The truth is that counting has proved to pay.
—"Then do you want to say that 'being true' means: being usable (or useful)?"
—No, not that; but that it can't be said of the series of natural numbers—any more than of our language—that it is true, but: that it is usable, and above all, it is used."
— Wittgenstein, 1956, Remarks on the Foundations of Mathematics.
This research aims to improve the public communication of statistics, by understanding how those working with public numbers think about their work, and the lifecycles of numbers in public debate.
Modern policymaking is increasingly reliant on numbers, as all kinds of quantified evidence are used in every stage of introducing, framing, comparing, evaluating and ranking alternative options. Over the past few centuries, there has been a shift from decisions made on moral or value judgements, to decisions made on statistics.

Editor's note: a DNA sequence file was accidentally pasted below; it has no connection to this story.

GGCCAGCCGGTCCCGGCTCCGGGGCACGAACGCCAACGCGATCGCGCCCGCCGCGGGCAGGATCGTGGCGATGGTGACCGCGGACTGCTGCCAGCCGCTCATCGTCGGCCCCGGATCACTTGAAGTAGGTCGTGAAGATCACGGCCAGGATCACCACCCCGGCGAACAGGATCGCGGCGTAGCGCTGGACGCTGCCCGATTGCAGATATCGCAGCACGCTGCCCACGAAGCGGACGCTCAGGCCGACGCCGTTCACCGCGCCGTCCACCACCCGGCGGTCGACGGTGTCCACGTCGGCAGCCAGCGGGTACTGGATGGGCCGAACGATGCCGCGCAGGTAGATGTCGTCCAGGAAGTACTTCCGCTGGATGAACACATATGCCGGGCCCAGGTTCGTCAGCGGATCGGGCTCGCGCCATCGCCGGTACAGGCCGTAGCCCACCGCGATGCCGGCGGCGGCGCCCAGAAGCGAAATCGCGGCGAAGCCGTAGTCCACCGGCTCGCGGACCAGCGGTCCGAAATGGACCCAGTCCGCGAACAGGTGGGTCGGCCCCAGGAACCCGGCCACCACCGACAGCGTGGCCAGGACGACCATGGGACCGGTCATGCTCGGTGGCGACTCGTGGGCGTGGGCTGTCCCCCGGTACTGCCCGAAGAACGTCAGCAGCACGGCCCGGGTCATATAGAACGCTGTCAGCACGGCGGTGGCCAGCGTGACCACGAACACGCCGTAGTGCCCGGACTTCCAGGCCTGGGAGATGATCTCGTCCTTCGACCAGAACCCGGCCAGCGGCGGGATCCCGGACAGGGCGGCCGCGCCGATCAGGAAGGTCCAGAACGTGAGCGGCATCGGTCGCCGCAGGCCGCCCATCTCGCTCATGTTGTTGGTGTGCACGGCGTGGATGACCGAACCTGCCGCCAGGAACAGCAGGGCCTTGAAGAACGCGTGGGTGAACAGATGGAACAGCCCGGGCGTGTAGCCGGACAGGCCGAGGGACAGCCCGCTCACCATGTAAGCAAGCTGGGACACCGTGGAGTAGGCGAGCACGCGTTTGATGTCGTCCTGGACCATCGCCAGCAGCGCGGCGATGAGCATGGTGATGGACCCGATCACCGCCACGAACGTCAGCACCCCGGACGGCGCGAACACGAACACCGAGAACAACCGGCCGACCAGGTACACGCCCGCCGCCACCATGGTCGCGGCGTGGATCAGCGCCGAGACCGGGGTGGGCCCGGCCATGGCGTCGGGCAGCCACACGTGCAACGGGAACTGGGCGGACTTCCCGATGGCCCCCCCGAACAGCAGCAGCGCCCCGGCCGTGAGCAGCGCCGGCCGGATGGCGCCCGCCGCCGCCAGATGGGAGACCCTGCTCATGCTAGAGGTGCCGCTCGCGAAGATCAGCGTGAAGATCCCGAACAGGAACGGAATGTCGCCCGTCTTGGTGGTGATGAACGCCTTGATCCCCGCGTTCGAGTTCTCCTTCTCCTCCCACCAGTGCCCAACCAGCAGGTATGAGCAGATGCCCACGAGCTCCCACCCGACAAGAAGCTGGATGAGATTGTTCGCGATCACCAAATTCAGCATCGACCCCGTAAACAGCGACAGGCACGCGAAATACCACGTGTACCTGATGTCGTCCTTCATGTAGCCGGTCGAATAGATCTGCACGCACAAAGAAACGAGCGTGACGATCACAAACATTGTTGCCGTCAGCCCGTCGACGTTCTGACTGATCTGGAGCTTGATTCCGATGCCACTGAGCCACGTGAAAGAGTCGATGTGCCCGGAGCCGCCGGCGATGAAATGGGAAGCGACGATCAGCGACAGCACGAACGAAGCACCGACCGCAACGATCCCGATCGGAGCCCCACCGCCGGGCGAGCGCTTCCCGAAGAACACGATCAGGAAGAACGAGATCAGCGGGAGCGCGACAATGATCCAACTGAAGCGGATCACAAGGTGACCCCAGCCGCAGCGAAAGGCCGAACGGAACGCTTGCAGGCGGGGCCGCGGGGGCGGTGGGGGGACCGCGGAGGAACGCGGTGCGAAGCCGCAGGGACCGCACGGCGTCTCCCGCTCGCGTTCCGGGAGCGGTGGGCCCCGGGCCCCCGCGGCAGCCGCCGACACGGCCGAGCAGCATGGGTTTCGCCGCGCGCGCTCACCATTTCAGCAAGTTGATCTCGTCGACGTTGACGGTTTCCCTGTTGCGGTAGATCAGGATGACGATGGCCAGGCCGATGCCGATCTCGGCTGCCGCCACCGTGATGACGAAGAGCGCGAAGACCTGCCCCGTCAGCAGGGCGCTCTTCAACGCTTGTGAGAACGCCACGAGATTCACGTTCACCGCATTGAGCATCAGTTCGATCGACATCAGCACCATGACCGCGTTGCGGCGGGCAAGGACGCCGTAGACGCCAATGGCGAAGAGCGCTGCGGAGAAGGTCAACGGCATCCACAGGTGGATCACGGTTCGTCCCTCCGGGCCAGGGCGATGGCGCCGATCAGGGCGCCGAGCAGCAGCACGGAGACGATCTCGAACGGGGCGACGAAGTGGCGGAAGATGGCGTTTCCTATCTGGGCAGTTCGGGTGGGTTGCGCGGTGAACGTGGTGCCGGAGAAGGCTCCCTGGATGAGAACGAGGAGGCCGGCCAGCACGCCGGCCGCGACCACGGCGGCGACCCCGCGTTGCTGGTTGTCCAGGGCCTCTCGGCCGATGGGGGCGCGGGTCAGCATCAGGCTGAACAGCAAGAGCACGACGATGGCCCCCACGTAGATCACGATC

In Australia, our increasing demand for statistics is tied to public advocacy for more evidence-based policymaking from policymakers and researchers alike. However, while statistical techniques have been crucial in improving the lives of their studied subjects, they can become powerful tools used to define how we think about certain issues. Statistics, either in their usage or abusage, are potent in politics.
Drawing from semi-structured interviews with a range of professionals, this research analyses the challenges and potential solutions for communicating statistics in public debate. Particular focus is given to the clashing aims and values that make broad improvement attempts so difficult: Whose responsibility are public numbers in Australia?
ANU Human Ethics Protocol 2019/266.